Deck-building games are similar to collectible card games, but you build your deck on the fly as part of the progress of play. And they've proven a gloriously tight fit for translation to mobile.

Ascension was a test case that proved how good tabletop games could be on a touchscreen, with Nightfall and Penny Arcade following in its pioneering wake.

The latest title in the genre to hit mobiles is Star Realms, and it's a little different, and a little more interesting.

While deck-builders might be a natural fit for the medium, Star Realms is the first that's been designed specifically with both physical and digital play in mind.

Card drive

You start out with a deck full of rubbish ships that you can play for trade or combat points. The combat points let you smash directly into your opponent, but trade points can be used to buy new cards from a random selection in the middle of the table.

What you buy goes into your deck, and can eventually be played for more trade or combat points than the starting ships. So your deck gets gradually stronger, until you eventually manage to generate enough combat points to overwhelm your opponent.

This is pretty much how all deck-building games work, but Star Realms does a stellar job of differentiating itself from the pack.

It's unusually vicious. Rather than the tame race for victory points typical of most of its peers, here you're trying to blast your opponent directly.

It's most interesting innovation is the factions. Most cards belong to one of several groups, like the repulsive Blob hive or the terrifying Machine Cult.

Each has a speciality, so Blobs generate fearsome amounts of combat, while the Machine Cult give you more control over your deck. And if you can play more than one card from a faction in a turn, they all generate a useful ally bonus.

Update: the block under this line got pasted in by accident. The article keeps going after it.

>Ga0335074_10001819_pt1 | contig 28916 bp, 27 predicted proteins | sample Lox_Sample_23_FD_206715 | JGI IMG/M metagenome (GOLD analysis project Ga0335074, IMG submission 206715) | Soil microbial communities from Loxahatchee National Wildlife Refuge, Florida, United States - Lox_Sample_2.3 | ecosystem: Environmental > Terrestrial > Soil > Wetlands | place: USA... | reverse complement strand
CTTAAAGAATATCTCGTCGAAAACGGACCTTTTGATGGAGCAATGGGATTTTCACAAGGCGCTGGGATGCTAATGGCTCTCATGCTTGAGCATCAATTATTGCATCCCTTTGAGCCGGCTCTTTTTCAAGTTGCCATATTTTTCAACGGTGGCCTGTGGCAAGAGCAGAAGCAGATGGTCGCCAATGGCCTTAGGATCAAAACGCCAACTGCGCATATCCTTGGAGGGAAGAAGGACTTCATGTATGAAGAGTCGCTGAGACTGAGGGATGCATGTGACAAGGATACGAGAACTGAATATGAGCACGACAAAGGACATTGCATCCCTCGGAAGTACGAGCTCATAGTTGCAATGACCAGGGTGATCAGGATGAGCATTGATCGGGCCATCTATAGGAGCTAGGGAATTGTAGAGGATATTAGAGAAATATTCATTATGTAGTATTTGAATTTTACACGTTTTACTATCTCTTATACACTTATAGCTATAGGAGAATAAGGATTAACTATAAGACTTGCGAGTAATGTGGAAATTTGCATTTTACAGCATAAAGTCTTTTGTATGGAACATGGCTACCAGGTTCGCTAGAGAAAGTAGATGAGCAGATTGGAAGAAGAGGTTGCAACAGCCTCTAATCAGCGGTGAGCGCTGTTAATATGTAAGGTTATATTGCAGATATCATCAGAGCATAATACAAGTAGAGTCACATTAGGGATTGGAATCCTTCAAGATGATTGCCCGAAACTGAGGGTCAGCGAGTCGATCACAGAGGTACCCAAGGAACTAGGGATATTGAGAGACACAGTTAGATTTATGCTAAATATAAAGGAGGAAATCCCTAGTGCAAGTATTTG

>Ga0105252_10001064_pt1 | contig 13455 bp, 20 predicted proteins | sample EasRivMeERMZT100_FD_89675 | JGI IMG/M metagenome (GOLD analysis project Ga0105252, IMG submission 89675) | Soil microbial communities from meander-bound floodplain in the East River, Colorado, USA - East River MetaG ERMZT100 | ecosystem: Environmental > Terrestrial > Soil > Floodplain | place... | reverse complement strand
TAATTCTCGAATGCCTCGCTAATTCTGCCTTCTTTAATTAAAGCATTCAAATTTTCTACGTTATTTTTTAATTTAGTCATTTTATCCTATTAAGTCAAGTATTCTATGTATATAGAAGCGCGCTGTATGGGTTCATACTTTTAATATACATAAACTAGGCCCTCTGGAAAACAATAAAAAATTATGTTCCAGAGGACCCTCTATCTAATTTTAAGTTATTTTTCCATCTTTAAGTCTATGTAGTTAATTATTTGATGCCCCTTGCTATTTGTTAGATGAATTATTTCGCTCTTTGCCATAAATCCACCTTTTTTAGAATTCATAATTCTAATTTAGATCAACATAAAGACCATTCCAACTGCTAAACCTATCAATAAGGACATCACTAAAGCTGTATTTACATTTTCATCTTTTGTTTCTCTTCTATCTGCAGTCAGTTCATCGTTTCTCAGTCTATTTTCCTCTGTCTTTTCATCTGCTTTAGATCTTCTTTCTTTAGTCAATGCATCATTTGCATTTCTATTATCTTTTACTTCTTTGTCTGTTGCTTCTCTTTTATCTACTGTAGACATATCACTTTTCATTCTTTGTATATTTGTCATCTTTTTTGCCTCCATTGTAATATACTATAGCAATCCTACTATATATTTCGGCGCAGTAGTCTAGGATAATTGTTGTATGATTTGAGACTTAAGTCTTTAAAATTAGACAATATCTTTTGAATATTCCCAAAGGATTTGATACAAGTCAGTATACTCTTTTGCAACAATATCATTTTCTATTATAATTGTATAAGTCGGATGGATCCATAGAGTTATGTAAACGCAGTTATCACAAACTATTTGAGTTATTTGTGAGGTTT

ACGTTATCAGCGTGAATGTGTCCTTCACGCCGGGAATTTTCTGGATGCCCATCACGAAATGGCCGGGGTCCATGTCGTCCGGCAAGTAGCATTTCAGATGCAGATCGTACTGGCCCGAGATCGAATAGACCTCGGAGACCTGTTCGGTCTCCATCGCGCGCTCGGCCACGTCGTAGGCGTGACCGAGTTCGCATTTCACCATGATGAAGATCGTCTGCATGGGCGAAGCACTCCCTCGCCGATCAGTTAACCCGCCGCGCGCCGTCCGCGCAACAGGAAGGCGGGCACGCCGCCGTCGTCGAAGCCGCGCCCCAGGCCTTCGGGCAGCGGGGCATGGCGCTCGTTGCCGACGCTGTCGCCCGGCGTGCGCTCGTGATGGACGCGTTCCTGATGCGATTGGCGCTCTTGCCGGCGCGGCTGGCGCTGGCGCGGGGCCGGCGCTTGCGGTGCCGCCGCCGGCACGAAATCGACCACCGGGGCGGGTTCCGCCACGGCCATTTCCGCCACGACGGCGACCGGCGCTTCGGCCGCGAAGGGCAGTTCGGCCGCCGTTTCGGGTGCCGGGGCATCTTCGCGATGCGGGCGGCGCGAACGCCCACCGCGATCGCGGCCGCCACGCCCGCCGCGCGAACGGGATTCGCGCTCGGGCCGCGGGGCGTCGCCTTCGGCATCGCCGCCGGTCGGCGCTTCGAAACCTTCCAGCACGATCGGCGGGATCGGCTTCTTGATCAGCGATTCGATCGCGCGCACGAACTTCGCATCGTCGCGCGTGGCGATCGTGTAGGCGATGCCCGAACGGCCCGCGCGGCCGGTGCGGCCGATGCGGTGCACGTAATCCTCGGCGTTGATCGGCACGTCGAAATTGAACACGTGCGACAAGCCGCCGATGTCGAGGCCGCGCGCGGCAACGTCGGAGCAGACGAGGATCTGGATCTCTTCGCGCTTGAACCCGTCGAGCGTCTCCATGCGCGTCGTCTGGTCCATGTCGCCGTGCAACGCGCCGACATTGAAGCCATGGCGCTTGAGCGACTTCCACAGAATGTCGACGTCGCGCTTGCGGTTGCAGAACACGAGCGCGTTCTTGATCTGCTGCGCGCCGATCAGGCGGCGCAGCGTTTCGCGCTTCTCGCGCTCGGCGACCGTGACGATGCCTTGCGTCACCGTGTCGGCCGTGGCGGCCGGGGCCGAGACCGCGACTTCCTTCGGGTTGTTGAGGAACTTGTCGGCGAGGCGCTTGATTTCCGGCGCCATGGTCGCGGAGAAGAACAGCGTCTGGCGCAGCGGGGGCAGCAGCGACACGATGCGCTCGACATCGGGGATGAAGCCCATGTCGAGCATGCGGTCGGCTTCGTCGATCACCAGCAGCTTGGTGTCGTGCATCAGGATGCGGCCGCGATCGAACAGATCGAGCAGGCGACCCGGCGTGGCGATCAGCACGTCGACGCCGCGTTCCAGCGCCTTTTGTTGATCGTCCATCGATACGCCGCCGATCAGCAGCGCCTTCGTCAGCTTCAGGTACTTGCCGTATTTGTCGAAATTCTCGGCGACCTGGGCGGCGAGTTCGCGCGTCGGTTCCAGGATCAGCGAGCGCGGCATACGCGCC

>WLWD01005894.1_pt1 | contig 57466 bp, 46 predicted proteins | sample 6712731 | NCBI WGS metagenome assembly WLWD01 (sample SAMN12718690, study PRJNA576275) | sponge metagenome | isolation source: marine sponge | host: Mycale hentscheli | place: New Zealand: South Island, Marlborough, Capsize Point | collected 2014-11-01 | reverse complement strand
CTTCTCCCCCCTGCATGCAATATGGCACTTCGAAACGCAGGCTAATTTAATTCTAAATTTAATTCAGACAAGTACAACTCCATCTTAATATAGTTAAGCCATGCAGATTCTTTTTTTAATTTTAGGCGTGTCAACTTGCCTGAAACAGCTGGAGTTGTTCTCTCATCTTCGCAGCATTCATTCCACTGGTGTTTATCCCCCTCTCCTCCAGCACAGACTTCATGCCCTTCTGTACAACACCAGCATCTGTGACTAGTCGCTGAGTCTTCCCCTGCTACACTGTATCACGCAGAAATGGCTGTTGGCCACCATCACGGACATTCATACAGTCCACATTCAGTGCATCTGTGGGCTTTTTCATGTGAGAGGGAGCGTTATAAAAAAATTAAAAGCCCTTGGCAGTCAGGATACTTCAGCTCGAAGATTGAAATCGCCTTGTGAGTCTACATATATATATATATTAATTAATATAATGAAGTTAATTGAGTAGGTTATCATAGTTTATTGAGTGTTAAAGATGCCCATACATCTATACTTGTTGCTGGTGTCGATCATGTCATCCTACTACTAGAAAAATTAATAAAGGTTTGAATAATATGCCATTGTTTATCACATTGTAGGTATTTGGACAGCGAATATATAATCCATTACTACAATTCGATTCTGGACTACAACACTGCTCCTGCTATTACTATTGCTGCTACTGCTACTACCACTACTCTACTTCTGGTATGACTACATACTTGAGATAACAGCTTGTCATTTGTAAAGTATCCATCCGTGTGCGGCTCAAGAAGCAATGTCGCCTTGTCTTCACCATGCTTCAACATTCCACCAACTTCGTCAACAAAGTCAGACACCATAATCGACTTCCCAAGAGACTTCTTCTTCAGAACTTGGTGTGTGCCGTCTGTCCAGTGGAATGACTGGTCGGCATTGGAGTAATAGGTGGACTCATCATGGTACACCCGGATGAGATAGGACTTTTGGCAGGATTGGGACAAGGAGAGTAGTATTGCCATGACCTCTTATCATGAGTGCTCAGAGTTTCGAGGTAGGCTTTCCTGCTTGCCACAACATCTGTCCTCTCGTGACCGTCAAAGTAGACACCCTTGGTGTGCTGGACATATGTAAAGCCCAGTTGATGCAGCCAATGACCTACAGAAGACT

Catch cards

There's a catch, of course. You can't predict what you're going to be able to buy, or what's in your hand. That makes Star Realms rather more unpredictable than its peers, and some may lament the slightly shallower strategy that results.

But the increased amount of excitement, and the need to think on your feet rather than falling back on predictable scripted plays, more than compensate.

It's a terrific feeling to peel off and slap down a bunch of allied ships and watch the bonuses snowball.

The other thing Star Realms does well is bases. These are permanent cards that sit next to your play area and offer you some trade or combat points every turn.

That isn't novel in itself, but the game's direct approach to combat means you can either blow away your opponent or attack their bases.

It's tempting to always aim for the killer blow, but leave too many bases on the board and their turn-by-turn bonuses can become game changers.

Space race

Some of the other new things that Star Realms tries are less successful. There's a campaign mode for solo play, but it's really just a bit of meaningless flavour text followed by a standard game against a slightly unusual starter deck.

The designers could have done a lot more to bring this concept to life with some different game modes or a more engaging story.

Thankfully though, the standard two player game is easily enough to justify the purchase price. There's a choice of three AI levels, the hardest of which should keep you on your toes.

There's a serviceable asynchronous play mode as well where you can challenge a friend or get matched against a random opponent.

The game is at its best against other humans. The inherent chaos of the mechanics together with the animal cunning of a flesh and blood opponent can be deliciously exciting.

If you've never played a deck-building card game before, this is a novel and entertaining place to start.